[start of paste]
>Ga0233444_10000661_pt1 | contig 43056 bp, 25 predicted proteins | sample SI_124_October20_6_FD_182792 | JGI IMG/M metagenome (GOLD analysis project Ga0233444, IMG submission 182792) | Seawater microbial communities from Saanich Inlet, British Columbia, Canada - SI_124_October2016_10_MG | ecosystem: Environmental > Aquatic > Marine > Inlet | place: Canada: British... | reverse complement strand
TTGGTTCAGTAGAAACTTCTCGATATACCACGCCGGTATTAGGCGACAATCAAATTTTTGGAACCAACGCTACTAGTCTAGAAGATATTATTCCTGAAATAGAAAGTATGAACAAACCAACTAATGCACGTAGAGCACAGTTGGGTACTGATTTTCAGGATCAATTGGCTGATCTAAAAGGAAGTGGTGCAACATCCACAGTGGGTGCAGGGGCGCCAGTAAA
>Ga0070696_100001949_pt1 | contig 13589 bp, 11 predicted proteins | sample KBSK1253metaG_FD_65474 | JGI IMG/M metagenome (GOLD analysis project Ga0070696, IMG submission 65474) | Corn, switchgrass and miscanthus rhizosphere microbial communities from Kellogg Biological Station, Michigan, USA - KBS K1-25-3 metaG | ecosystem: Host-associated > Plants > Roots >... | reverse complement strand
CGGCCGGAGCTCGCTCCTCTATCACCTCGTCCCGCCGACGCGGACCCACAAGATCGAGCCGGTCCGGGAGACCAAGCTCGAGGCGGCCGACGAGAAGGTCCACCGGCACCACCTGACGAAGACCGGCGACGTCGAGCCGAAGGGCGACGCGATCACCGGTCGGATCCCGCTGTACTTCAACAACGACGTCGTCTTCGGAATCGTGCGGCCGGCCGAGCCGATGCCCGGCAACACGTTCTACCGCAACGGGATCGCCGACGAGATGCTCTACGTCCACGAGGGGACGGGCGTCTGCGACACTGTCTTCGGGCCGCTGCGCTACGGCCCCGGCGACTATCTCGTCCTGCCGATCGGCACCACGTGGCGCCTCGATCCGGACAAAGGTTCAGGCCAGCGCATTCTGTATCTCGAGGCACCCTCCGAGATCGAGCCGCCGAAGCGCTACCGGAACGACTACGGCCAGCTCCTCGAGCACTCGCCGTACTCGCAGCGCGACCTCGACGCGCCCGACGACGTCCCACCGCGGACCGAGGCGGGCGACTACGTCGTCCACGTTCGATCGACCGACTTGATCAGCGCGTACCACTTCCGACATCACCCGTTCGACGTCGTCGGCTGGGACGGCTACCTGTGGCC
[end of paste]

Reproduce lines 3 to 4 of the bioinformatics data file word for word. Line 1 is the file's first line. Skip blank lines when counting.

>Ga0070696_100001949_pt1 | contig 13589 bp, 11 predicted proteins | sample KBSK1253metaG_FD_65474 | JGI IMG/M metagenome (GOLD analysis project Ga0070696, IMG submission 65474) | Corn, switchgrass and miscanthus rhizosphere microbial communities from Kellogg Biological Station, Michigan, USA - KBS K1-25-3 metaG | ecosystem: Host-associated > Plants > Roots >... | reverse complement strand
CGGCCGGAGCTCGCTCCTCTATCACCTCGTCCCGCCGACGCGGACCCACAAGATCGAGCCGGTCCGGGAGACCAAGCTCGAGGCGGCCGACGAGAAGGTCCACCGGCACCACCTGACGAAGACCGGCGACGTCGAGCCGAAGGGCGACGCGATCACCGGTCGGATCCCGCTGTACTTCAACAACGACGTCGTCTTCGGAATCGTGCGGCCGGCCGAGCCGATGCCCGGCAACACGTTCTACCGCAACGGGATCGCCGACGAGATGCTCTACGTCCACGAGGGGACGGGCGTCTGCGACACTGTCTTCGGGCCGCTGCGCTACGGCCCCGGCGACTATCTCGTCCTGCCGATCGGCACCACGTGGCGCCTCGATCCGGACAAAGGTTCAGGCCAGCGCATTCTGTATCTCGAGGCACCCTCCGAGATCGAGCCGCCGAAGCGCTACCGGAACGACTACGGCCAGCTCCTCGAGCACTCGCCGTACTCGCAGCGCGACCTCGACGCGCCCGACGACGTCCCACCGCGGACCGAGGCGGGCGACTACGTCGTCCACGTTCGATCGACCGACTTGATCAGCGCGTACCACTTCCGACATCACCCGTTCGACGTCGTCGGCTGGGACGGCTACCTGTGGCC